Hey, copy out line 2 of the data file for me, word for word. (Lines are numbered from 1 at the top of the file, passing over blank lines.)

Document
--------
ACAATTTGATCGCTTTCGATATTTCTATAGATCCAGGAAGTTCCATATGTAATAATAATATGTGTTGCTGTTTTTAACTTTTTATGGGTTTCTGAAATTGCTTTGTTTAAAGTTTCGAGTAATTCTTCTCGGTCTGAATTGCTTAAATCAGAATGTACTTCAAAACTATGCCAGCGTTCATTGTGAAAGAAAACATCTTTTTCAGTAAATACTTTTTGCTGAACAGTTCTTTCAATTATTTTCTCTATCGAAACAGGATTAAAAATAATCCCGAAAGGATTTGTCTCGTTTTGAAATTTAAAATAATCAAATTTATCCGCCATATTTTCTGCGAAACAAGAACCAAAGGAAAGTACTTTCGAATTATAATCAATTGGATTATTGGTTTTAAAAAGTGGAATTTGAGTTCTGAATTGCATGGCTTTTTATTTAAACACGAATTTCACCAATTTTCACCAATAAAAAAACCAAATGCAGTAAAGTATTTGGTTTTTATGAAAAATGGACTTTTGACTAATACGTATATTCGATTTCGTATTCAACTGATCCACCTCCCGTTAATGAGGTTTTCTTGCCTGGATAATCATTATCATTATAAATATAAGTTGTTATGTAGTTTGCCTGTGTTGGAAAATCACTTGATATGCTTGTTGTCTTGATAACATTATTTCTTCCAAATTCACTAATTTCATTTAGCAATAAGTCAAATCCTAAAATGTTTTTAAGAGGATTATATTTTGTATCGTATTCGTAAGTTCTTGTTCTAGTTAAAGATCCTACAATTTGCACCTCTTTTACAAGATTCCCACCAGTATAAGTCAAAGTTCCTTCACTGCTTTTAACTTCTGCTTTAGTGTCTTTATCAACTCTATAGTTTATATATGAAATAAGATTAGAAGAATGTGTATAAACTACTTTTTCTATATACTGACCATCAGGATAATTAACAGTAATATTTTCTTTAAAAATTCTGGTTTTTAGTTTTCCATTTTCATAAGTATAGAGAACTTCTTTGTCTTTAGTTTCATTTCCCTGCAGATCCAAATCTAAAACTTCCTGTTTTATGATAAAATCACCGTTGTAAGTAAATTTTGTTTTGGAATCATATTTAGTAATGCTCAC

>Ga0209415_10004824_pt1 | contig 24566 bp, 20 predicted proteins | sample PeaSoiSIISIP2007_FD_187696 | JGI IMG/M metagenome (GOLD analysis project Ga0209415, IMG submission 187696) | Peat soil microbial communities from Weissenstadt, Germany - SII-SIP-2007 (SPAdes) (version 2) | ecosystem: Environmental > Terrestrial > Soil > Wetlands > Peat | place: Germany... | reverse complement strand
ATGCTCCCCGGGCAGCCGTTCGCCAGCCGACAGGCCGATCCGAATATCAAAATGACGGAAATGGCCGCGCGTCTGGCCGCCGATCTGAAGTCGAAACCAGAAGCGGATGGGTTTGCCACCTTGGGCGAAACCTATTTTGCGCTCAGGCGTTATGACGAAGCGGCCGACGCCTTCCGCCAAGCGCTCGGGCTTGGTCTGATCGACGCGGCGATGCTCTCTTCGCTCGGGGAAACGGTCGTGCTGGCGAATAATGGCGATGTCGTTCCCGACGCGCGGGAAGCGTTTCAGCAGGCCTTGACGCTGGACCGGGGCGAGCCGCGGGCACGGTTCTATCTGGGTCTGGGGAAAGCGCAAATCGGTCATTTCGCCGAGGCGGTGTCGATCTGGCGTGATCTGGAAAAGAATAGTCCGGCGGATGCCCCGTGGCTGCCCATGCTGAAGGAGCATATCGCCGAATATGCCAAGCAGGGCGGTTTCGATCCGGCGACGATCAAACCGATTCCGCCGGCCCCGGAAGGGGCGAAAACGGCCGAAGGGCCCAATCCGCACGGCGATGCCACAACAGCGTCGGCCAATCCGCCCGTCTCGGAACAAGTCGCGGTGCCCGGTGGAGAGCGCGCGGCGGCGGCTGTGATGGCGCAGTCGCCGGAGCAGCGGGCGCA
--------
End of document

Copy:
>Ga0209415_10004824_pt1 | contig 24566 bp, 20 predicted proteins | sample PeaSoiSIISIP2007_FD_187696 | JGI IMG/M metagenome (GOLD analysis project Ga0209415, IMG submission 187696) | Peat soil microbial communities from Weissenstadt, Germany - SII-SIP-2007 (SPAdes) (version 2) | ecosystem: Environmental > Terrestrial > Soil > Wetlands > Peat | place: Germany... | reverse complement strand